Eustice, asked if the government had been concerned about food shortages, told BBC Radio 4’s Today programme that it had become aware last week of late deliveries and “order fulfilment” problems.

As shoppers shared images of empty shelves blamed on a shortage of workers, the government also announced on Thursday that a pilot daily testing programme would be expanded to up to 500 food and drink supply chain employers, though retail staff in supermarkets will not qualify.

It was easier to manage staff shortages on a store level, Eustice said when asked why supermarkets were not included in exemptions, adding that it would involve thousands of different shops and many more people.

Two jabs mandatory for English nightclubs from end of September, says PM

In terms of how the exemptions would apply to the food sector, Eustice said the government had identified close to 500 key sites, including about 170 supermarket depots and a couple of hundred manufacturers such as bread makers and dairy companies. “All of the people working in those key strategic sites, distribution depots and those manufacturing facilities will be able to use this scheme, and probably well over 10,000 people,” he said.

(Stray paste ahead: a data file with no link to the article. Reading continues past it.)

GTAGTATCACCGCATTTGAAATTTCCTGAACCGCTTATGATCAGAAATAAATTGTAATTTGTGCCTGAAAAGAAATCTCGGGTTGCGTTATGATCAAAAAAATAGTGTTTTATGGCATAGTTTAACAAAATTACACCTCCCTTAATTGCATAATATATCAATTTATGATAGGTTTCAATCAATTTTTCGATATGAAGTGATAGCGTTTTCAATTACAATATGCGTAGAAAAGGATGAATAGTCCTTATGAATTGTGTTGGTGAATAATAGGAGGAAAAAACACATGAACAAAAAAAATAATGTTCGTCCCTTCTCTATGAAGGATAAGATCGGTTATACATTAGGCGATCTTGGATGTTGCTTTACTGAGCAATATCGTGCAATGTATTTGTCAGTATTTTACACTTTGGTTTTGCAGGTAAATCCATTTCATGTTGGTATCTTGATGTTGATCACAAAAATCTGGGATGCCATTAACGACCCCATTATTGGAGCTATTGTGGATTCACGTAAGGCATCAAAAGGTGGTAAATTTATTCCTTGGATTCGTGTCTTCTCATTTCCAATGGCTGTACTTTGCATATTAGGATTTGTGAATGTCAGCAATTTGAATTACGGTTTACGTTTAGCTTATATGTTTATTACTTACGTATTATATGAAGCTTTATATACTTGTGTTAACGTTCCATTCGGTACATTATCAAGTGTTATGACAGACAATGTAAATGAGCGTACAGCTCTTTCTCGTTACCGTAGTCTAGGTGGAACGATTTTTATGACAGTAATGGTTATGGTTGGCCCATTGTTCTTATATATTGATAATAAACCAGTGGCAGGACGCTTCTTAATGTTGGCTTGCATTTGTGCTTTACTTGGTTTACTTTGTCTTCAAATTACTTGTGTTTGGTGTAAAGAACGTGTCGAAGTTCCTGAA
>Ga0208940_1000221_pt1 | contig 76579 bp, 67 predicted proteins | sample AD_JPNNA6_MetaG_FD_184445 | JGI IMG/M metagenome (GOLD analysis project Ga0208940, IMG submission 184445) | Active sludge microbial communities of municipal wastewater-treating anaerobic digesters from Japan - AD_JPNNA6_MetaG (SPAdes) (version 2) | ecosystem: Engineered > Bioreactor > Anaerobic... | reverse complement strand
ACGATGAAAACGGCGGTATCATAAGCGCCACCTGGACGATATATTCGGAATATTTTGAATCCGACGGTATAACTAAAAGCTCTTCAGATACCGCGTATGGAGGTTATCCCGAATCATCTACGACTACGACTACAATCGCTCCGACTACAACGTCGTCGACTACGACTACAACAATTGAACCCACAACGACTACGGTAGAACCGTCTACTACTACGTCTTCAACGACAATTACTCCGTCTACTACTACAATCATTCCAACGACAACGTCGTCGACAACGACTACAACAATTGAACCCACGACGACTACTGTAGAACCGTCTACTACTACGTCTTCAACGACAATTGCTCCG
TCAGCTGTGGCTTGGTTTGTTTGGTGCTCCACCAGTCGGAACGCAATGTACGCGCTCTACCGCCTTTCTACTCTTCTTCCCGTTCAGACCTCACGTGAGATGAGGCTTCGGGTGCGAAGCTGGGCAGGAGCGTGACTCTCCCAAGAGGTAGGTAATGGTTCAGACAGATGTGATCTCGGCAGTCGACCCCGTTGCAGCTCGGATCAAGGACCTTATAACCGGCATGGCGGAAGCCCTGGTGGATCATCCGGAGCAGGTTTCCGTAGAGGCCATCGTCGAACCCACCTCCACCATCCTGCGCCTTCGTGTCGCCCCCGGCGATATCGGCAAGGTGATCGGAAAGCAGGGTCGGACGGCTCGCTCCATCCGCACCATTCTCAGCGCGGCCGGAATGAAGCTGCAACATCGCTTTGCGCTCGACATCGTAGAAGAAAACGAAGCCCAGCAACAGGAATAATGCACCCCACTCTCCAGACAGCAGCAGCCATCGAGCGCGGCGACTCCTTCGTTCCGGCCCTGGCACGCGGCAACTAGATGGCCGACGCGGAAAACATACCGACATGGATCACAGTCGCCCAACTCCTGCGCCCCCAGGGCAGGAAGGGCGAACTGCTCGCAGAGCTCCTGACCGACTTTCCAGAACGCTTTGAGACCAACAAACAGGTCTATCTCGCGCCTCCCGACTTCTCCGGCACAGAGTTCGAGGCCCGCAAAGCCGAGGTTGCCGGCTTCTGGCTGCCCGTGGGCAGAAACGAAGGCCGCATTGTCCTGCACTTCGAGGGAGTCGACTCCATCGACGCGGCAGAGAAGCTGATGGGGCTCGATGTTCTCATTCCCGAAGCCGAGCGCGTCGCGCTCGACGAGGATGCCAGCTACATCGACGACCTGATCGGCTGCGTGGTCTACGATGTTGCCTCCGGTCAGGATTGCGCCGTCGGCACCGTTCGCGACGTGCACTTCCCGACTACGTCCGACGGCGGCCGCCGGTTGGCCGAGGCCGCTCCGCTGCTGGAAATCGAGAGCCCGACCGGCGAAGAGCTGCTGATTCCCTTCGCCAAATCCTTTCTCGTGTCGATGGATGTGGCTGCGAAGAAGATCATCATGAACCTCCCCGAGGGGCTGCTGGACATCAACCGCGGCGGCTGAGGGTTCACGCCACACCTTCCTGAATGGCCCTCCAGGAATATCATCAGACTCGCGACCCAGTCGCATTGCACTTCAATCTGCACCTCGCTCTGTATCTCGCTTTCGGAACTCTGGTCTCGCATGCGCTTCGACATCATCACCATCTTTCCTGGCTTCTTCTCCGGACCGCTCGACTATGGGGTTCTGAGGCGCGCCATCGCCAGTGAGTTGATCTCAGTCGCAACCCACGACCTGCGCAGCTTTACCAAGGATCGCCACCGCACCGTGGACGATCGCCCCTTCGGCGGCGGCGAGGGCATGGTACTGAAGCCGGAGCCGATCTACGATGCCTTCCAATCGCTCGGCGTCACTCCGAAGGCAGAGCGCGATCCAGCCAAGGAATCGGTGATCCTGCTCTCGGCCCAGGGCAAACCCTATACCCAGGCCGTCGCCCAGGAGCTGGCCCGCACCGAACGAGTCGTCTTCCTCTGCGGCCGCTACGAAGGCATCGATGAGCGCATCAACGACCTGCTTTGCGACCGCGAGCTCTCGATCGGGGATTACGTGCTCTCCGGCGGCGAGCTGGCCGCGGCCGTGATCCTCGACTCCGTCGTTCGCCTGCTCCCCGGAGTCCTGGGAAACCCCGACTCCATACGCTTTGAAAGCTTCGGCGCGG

Asked whether the coronavirus situation was likely to get worse before it gets better, he replied: “Absolutely.” He told Sky News: “It is likely to because hospitalisations do follow the infection rate by two to three weeks and so that’s why we’re doing this.”